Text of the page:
still there. But it's more how the most important weapon known to man - for

that's how the sword has to be seen - has opened the way to so much that

isn't to do with swords at all.

RH: I understand that you are an accomplished swordfighter (is that the correct terminology?) yourself. What drew you to the sport? What is your specialty within it?

RC: I think I'm just a plain'fencer' rather than a 'swordfighter', though I

like the second term! I first took up fencing when I was at my main school,

in England, at a large boarding school set in the Somerset countryside. The

school was run by Benedictine monks (I was brought up as a Catholic - Jewish

father butn Irish mother) and one day, early on in my time there, a monk came

into the 'junior' house and talked about the sport he ran at the school -

fencing. He was a marvelous character, and very compelling. Locals called him

'the fighting monk', and he would sometimes come to our sports hall wearing

his habit, a mask and glove and wielding a saber above his head. Anyway, how

could I resist? I started with foil, the light French sword, did a bit of

epee, which is the sword used for dueling, but soon turned to saber full

time. It's more mobile, more dramatic. Better fuel for one's fantasy life.

RH: In sword fighting, which skills are most prized? Similarly, what are the least important — or least desirable — characteristics in a swordfighter?

RC: I recently asked my first national team coach what made a great fencer. He

was called Bob Anderson, and besides his coaching duties (he went to seven

Olympics) he was Hollywood's main fight director. He said a champion fencer

had to have four qualities - anticipation; a superb sense of rhythm; timing;

and physical ability, especially leg strength. Of all the people he coached

in film roles the actor with the most ability - over 50 years of assessing

actors - was Antonio Banderas. Bob taught him to fence for THE MASK OF ZORRO,

and will be doing so again next year, in the sequel.

Least important? Strangely, because there can be such a strong mental element

in fencing, it's not vital that you are a great athlete. Obviously, that can

be a tremendous help, but I've known a champion fencer with one hand, another

with one arm, even a German sabreur with only one arm and one leg, and three

fingers on his one hand. He was suprisingly fast, and a really difficult

fencer to beat. What I hate in a fencer is someone who cheats - who goes

against all the traditions of honor that surround the sport. Sadly, success

at international level is now often judged so important that the pressures

not to be honorable on the fencing strip are very great.

RH: BY THE SWORD must have required quite a lot of heavy research. Was this so? Or were you already acquainted with most of the history? What were your primary sources? How did you go about researching the history in the book?

RC: I took just over two years for research, although in truth I suppose I'd

been taking material in through my pores for the previous forty. I travelled

to twselve countries in the course of research, and spoke to over 100 people.

The NYPL was a wonderful resource, but I went to libraries in Spain, Germany,

Britain and France as well. My languages aren't great, and so I had fellow

historians and fencers in countries like Russia, Hungary and Poland

translating long-forgotten memoirs and ancient texts for me. I felt by the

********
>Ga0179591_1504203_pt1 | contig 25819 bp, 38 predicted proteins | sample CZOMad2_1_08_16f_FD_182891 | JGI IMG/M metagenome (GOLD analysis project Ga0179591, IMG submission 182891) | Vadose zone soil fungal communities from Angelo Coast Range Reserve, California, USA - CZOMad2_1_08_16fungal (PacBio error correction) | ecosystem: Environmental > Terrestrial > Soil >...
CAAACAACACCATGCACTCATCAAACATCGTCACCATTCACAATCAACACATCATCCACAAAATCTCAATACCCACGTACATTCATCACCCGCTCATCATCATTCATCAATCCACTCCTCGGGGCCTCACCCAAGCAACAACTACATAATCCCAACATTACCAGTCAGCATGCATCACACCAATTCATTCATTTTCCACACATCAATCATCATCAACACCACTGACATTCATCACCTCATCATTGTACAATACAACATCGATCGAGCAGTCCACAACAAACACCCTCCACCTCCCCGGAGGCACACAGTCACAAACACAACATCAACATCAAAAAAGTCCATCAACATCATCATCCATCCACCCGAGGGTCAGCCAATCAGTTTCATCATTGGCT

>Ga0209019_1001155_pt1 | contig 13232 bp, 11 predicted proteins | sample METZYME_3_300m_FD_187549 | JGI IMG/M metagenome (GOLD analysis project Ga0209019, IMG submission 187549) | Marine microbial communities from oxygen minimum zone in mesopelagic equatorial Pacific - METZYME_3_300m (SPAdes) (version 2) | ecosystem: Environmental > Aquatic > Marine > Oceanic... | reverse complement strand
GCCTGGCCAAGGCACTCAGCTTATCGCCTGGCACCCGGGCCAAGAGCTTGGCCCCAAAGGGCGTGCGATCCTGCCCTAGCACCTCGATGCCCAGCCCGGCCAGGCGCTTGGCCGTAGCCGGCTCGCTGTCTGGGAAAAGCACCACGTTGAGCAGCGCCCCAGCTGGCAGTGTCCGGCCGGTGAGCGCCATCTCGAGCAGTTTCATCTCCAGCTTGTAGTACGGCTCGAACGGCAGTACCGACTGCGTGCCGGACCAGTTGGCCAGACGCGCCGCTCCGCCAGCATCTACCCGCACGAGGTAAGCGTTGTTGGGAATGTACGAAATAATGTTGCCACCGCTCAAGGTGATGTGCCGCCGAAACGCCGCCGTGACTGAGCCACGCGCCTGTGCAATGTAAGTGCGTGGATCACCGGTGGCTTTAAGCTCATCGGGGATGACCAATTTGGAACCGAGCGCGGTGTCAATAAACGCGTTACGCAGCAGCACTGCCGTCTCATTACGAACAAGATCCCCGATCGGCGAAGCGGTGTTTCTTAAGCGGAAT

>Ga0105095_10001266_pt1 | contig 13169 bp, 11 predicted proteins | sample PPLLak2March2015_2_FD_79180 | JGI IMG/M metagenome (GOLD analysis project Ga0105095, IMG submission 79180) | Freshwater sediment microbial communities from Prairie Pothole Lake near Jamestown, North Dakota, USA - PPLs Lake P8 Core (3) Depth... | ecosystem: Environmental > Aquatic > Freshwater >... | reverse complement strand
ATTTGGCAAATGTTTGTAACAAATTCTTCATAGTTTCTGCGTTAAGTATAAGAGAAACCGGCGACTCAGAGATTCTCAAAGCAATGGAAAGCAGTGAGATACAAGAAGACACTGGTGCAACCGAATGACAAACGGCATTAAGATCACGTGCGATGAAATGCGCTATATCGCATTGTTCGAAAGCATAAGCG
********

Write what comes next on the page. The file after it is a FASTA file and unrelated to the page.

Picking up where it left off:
end I had a whole brotherhood helping me get the research for the book right,

all of them aware that probably it wouldn't ever be attempted again - or at

least not for a very long time. I was really enormously lucky in the help I

received.

RH: I know that you were integrally involved in the book publishing industry in England for many years. Can you tell your American audience the primary differences, as you see them, between American and English publishing?

RC: I was an editor and publisher in Britain for 25 years. Really, the

similarities are more striking than the differences. As an author, though,

it's been an enlightening experience being published simultaneously in both

countries. At the time of writing, a month after the book went on sale in the

US, I have had one review (albeit a marvelous one, in the NYT) yet the sales

are strong. In the UK, where there are so many national papers, I have had

twelve reviews, all in broadsheets or national magazines. It seems so

difficult to reach readers in the US. Bob Anderson, who I've mentioned, got

me to be an extra in the latest James Bond movie, DIE ANOTHER DAY, and so I

rubbed shoulders - very briefly - with Piers Brosnan and Madonna. It was all

great fun, and a little absurd; but that probably got my book more publicity

than anything else.

RH: Was BY THE SWORD also published in England? If so, what kind of reception did it get? In what ways did the American publication differ?

RC: In Britain I was published by Macmillan. Like Random, they've been very

good, and I've also been very lucky with reviews, nearly all of them pushing

the book as a really good read. One interesting difference is that the Random

version is printed on very good thin paper, so it doesn't look as if it's 520

pages. It looks an elegant but not threatening package. In Britain they

really bulked up the paper, so there's over half an inch difference in width.

They wanted readers to feel it was value for money. Both editions have

reprinted, so maybe both publishers were right!

RH: Many readers have begun to come to BY THE SWORD. Who do you envision your primary audience to be?

RC: My primary readership is obviously those whop have fenced or who have an

interest in swordplay. But as I've indicated, it's really mainline history